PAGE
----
I went out into the backyard. I looked around and could tell I was somewhere in Dorchester. Boston’s armpit. I couldn’t remember how I got there. Last thing I remembered I was in Chinatown.
There was still an hour or two till sundown, so I crawled up under some bushes to wait for night. Sleep came and went until it was finally dark. I slunk out onto the street and block by block made my way north across the city to my apartment building in Southie. I climbed the stairs, went inside, and collapsed into bed.
I didn’t wake up until the following evening, and I felt worse than I’d ever felt – and believe me, there’ve been a lot of times I’ve felt pretty fucking bad. I took a long hot shower until the water that ran off me was no longer pink. I got out, dried off, and spent a half hour cleaning up with peroxide and applying antibiotic ointment, gauze and tape. There wasn’t much I could do about the face, but I used a couple of butterfly bandages to close up the messier cuts.
Next priority was food, but first I got my .357 from my dresser drawer. I checked that it was loaded, filled my right pocket with extra rounds, and then went out and walked to the all-you-can-eat Indian buffet on the corner.
I had thrown my cell phone into the Charles when I knew I’d been spotted so that they couldn’t see who’d called me. That meant I was now stuck using pay phones. I got two dollars worth of quarters and called my client on her cell phone.
“Nick, thank God,” she said. “I was scared to death. Are you alright?”
I could picture her in the chair by the window. Long blonde hair falling over bare shoulders. A little white blouse with spaghetti straps. Probably nothing else but panties. She told me she never gets dressed until she absolutely has to.
“I’ve been better,” I said. “Now that I’ve had the shit kicked out of me and pissed off someone who’s not used to being pissed off, I think it’s time you quit the games and came clean. Who the fuck is this guy?”
I thought back to the day she first came into my office. She wore dark glasses, but when she took them off, it was like all the air was sucked out of the room. They say a cobra can paralyze a man with just its eyes. Well, she must be part cobra, because the minute I looked into those icy blues, I was gone, gone, gone.
She’d given me a picture of the little guy and told me where to find him, but she’d said she couldn’t tell me his name. She just wanted me to tail him and tell her where he went and when. I’d showed the picture to a couple of people in the area to see if they knew him. They all said no. At least one of them must have been lying because someone put the little guy onto me.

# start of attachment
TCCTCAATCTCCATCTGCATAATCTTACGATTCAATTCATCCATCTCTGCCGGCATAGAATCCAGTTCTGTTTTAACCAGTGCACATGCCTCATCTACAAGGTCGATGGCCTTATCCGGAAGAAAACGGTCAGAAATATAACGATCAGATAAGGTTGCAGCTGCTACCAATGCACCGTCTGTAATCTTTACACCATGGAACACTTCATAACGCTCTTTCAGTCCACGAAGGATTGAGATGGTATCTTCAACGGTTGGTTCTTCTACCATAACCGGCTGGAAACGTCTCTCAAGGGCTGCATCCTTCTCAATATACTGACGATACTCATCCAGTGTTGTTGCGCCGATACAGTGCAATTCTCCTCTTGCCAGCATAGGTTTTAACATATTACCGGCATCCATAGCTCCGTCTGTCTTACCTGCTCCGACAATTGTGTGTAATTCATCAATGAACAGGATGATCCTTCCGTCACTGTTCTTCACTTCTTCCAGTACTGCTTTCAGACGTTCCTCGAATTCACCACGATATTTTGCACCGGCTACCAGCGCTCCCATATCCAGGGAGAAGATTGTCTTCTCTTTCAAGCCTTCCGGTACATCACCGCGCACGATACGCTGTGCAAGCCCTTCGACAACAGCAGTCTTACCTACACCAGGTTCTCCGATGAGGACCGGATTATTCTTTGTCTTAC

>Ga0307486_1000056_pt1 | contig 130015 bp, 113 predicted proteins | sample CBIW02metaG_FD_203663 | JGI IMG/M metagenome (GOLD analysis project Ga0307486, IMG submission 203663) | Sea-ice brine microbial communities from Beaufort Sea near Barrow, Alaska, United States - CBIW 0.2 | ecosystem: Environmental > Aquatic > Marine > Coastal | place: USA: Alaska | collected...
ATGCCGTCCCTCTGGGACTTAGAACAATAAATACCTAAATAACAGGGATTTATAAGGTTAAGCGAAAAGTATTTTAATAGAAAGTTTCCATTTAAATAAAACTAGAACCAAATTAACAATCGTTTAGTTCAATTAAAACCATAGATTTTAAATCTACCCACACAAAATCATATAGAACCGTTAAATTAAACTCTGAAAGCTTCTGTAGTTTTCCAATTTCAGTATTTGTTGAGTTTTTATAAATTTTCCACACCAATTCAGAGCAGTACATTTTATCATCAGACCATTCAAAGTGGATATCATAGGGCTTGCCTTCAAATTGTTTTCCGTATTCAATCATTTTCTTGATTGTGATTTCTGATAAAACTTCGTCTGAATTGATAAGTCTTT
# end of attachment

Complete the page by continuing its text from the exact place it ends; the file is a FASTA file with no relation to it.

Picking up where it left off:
There was no sound on the other end of the line.
“Okay, Claire,” I said at last, “it’s been a pleasure doing business with you.”
“Wait,” she said. Her voice tickled something way down in the pit of my stomach.
“Who is he?” I asked.
“His name is Jack McDonough.”
I waited. And waited.
“And before I got my big break, he and I had a...business relationship.”
“So why did you hire me to follow him? What were you hoping I’d have to report? He goes back and forth from his apartment on the Mission Hill to the office building in Chinatown. Has meetings, eats lunch, goes home.”
“He’s blackmailing me,” she said.
“Some movies I made for him.”
I didn’t have to ask what kind of movies.
“How much does he want?”
“It changes all the time.”
“How long has it been going on?”
I could hear her breathing and I could picture her breasts rising and falling against the thin white blouse.
“Years,” she said.
A recording asked for more quarters, so I shoved them in. I guess you can’t make a local call to a damned cell phone.
“So what good is following him? It won’t do any good to buy the movies because I guarantee he’s made copies.”
Silence. Then it all came to together and I understood.
“Okay,” I said. “You thought if I followed him long enough, he’d figure out I was tailing him. He’d come after me, and then I’d have to kill him.”
Quiet, then, “I’m so sorry, Nick.”
“It wasn’t a bad plan, but why didn’t you just say you wanted him killed?”
“Would you have done it?”
“No, probably not. Not then, anyway.”
“And now...are you...would you...”
“Will I do it now? You bet your luscious, little ass I will.”
“Oh, Nick. I never meant for you to get hurt. I hope you know that.”
I didn’t know, really. I didn’t care either. She was the most beautiful woman I’d ever seen, much less been with. That kind of pleasure was worth a hell of a lot of pain.
“How are you going to do it?” she asked.
“I’ll tell you,” I said.
When I was out of quarters I took the T out to her place. It was a huge condo in the ritzy part of Beacon Hill. As soon as I knocked on the door, she threw it open and pulled me in. She kissed me and I tore off her two little pieces of lingerie, and we made love on the soft, milk-colored couch. Every muscle of my body hurt and hollered in ecstasy at the same time. Hours later we passed out and slept until the next morning.
We made love again when we woke up. After a long hot shower together, we got dressed and went out to breakfast. Then I told her my plan.
She said she liked it.
That night, I drove back to the little guy’s neighborhood. He lived good for a small-time hustler. Pimped some girls, sold some drugs, ran any scam he thought he could pull off. He thought he could pull off blackmailing Claire, and he had for years, but that was about to come crashing down.
That night, I went back to the blackmailer’s neighborhood. It was a lot nicer than mine. I walked down the sidewalk, making sure to linger under each streetlight so his informants would know I was coming. I had my .357 tucked into my pants at the small of my back. I also had one butterfly knife in my back pocket and another in my sock.
I stopped outside the condo and stood in the bright lights at the front of the building.
Mosquitoes stung the hell out me while I waited. This was the weakest part of the plan, because I wasn’t sure if he’d come out or just try to put a bullet in me from one of the windows. I’d killed his big buddy, but something told me he hadn’t lost any sleep over it. And I was sure he had filled the position quickly.